SanDisk SSD’s 40,000-Hours Death Bug 2023 Resurrection Threatens Enterprises
Summary: There has been a report of reemergence of SanDisk SSD’s 40,000-hours death bug. This article will discuss the nature of this issue and provide precautions and solutions to counter it.
You might recollect that in March 2020, a severe SanDisk SSD’s 40,000-hours death bug threatened the data integrity of SanDisk SSD users. The issue was reported first by the users with servers based on the SanDisk SSDs. Many RAID array users too joined the league of victims soon.
One of the popular sites, Hacker News, reported it again when the site went down on Friday, July 8, 2023. The site owners tackled the situation by shifting to another server and confirmed the same via the discussions on their page.
What is the SanDisk SSD 40,000 Death Bug?
The SSD 40000 hours death bug is a manufacturer firmware defect in SanDisk SAS SSDs. Dell and HPE identified the issue for the first time in 2020 and warned their users against the threat.
The official statement in 2020 by Western Digital, the manufacturer and owner of SanDisk, acknowledged the firmware issue in SAS SSD. But, they didn’t share any concrete detail and directed the whole thing toward the responsible OEM.
The SanDisk SSD’s Death Bug renders the SSDs with 200 GB to 1.6 TB capacity unusable after 40,000 hours of usage, which is approximately 4 years and 206 days. So, it might not be an imminent danger to users who have recently started using the drives for their servers or RAID arrays. However, if not dealt with on time, the bug results in complete SSD failure, with all the data lost beyond the scope of recovery.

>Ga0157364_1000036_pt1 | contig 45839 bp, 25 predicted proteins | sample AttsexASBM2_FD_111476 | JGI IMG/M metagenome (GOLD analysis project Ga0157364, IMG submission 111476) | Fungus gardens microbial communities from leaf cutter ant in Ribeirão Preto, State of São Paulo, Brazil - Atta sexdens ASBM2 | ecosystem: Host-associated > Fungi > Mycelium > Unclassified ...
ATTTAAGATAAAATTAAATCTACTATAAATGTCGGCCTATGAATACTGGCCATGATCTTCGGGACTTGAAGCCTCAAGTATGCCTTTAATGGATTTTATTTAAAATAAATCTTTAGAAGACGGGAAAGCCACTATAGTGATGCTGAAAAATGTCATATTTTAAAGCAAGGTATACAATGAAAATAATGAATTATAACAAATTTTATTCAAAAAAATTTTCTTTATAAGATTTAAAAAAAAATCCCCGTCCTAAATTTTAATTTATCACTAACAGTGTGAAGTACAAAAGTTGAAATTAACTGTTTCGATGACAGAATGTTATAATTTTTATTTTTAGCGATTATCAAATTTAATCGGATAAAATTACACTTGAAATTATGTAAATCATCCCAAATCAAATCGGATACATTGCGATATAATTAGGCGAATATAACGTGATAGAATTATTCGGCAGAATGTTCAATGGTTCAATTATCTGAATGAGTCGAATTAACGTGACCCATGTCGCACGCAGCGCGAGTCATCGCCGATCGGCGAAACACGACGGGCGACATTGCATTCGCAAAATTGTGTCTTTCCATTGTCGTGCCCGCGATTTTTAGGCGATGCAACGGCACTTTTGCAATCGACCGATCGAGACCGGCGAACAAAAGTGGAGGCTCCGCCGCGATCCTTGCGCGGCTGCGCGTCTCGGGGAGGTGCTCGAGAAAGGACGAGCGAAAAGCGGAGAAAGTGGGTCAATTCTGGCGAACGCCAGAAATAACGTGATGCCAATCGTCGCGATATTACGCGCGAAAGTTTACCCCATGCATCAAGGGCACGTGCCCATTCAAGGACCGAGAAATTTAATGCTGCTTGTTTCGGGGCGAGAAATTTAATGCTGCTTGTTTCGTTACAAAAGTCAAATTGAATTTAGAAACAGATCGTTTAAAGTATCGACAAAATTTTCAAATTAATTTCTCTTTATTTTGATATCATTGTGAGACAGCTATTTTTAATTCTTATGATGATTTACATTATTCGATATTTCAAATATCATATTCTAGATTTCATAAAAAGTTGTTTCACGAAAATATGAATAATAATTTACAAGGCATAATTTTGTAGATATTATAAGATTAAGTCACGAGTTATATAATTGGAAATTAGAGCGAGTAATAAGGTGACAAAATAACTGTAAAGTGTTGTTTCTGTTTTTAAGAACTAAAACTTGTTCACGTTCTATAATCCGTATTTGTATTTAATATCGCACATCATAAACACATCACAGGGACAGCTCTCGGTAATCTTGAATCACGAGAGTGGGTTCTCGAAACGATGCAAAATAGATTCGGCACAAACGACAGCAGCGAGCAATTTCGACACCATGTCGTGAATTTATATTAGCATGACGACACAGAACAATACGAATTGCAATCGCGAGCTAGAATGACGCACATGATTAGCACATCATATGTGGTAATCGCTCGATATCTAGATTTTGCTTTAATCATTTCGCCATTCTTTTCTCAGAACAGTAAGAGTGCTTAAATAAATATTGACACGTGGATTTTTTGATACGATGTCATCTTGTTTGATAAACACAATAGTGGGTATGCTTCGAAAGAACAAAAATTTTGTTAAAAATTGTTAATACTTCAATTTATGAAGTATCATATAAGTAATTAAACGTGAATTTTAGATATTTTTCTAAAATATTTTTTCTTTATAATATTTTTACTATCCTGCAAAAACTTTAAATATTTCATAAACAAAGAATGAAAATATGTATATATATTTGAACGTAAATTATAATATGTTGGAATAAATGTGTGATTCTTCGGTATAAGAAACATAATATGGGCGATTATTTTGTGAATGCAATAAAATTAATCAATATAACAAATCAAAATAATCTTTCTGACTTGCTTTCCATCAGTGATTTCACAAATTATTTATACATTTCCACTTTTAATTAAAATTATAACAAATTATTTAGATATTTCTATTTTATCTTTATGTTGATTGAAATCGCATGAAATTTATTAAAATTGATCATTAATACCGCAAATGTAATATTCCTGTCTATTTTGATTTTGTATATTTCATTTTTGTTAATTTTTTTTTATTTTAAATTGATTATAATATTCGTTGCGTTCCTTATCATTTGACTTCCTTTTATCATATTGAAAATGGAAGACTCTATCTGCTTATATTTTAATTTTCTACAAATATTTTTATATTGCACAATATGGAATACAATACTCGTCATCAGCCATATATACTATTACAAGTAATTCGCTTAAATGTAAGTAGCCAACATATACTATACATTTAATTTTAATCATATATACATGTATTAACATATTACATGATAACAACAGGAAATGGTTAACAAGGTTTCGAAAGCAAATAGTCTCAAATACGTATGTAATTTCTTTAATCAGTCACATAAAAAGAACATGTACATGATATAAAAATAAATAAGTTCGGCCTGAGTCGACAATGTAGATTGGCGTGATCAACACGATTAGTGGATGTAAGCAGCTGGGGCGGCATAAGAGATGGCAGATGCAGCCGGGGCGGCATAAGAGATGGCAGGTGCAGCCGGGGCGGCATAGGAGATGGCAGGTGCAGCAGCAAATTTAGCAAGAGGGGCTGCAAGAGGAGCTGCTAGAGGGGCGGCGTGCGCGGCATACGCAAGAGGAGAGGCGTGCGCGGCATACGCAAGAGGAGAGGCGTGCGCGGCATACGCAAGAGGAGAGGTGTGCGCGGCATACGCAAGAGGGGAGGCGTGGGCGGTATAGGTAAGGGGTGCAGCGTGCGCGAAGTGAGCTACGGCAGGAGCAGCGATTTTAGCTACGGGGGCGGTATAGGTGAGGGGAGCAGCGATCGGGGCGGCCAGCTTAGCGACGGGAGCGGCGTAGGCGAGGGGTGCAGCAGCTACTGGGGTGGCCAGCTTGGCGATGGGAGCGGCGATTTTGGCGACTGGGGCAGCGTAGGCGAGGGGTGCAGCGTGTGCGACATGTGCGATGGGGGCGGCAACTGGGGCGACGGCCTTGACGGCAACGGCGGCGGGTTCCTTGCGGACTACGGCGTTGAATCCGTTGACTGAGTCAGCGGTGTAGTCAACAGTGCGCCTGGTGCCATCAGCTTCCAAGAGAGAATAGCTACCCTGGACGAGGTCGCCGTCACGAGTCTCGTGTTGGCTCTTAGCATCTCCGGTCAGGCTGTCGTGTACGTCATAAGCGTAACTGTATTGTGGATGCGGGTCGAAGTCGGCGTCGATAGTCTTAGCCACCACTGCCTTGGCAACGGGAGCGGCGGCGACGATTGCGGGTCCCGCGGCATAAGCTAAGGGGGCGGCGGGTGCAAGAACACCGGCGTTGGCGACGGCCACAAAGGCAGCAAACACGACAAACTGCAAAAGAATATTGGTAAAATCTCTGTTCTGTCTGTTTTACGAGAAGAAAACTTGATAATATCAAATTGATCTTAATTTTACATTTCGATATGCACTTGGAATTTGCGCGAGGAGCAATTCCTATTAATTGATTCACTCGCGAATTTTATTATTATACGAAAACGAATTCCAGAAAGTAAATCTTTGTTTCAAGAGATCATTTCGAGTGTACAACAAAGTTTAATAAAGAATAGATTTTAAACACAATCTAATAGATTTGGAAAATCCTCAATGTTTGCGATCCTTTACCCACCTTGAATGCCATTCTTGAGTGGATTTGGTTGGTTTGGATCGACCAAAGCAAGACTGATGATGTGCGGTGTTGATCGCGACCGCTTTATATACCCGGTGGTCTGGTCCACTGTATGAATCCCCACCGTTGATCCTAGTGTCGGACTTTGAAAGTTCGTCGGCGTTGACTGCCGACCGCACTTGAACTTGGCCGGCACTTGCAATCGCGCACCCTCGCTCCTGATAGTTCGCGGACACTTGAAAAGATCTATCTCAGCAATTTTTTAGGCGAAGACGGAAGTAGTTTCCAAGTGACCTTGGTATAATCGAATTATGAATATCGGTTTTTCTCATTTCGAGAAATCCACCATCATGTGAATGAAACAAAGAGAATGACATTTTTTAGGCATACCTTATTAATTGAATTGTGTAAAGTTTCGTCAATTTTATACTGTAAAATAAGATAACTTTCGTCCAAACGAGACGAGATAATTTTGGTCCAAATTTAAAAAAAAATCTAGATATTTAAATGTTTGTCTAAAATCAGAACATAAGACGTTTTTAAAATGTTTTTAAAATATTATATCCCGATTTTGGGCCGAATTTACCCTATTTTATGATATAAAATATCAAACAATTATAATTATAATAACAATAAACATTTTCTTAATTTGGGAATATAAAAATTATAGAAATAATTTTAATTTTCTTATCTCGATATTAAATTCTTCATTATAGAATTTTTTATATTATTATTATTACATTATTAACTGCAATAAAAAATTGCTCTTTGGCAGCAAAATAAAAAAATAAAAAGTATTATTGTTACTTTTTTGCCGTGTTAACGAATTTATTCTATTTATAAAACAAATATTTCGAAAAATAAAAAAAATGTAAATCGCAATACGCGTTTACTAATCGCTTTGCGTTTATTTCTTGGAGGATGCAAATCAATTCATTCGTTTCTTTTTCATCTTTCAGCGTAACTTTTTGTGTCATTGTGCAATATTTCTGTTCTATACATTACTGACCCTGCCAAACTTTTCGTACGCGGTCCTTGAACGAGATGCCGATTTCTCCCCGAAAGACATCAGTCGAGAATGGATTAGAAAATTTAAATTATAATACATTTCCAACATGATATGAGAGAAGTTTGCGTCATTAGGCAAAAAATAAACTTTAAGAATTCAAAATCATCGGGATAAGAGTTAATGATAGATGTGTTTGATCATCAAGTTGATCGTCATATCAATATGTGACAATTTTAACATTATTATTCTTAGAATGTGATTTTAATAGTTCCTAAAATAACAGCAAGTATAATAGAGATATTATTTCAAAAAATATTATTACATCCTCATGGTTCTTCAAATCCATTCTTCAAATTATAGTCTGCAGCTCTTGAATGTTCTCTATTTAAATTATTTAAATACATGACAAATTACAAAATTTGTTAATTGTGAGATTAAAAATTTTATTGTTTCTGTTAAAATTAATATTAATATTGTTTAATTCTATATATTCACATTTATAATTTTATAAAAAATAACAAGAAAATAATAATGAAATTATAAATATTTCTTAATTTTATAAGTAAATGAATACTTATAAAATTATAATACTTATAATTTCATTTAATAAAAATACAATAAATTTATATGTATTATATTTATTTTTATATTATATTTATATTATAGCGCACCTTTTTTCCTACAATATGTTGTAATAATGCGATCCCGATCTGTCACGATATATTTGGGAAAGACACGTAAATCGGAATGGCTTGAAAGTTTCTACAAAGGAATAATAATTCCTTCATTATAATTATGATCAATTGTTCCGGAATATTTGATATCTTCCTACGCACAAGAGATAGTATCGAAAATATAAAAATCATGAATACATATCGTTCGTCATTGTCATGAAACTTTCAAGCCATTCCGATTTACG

Dell and HP Enterprise released a firmware update in 2020, but it’s not clear whether this update tackles the latest reappearance of SanDisk SSD’s 40,000-hours Death Bug.
What can you do?
The most recent victim Hacker News reported “HN is down again with what appears to be a second disk failure. This is on the fallback server, which we switched to last night when the primary server failed.” and they had to switch to their rarely used backups to bring the site online.
Apparently, you can do nothing more than rely on the backups you’ve created for failsafe operations of your server. However, if you’ve been taking those backups on the same SSDs, it is better to immediately start creating a backup of those too on a different SSD or other storage media.
None of the stakeholders has issued an official statement, fixes, or updates, but it’s better to be on the safer side than to lose valuable data. If your SSD is still in a working condition, you may try to update it using the 2020 Dell updates or HPE updates, depending on your SSD provider, to resolve this death bug.
We suggest you run the Stellar Drive Monitor on your SSD, and if you haven’t yet taken a backup of your data, it’s high time you do it. The drive monitor can help you get real-time information on your SSD’s health, temperature, and performance. Moreover, you can also scan your drive for bad sectors and clone the drive if need be. The drive monitor alerts you with warnings if it senses any issue with your SSD.
If your SSD has already failed, you can go for the Stellar Data Recovery Lab-Services. This hi-tech facility is equipped with the latest and innovative tools. The highly experienced and skilled professionals handle your SSD to retrieve every bit of recoverable data. Data recovery through the lab services is a hassle-free 4-step procedure.
- Free phone consultation.
- Analysis of the SSD drive from which you need to recover data.
- Data recovery procedure by our experts.
- Data verification and secure door-step delivery.
That is all the information available on the issue for now. However, stay connected as we are keeping a vigilant eye on the latest developments. We will keep you posted and share the updates as soon as Western Digital or any other stakeholder officially releases it.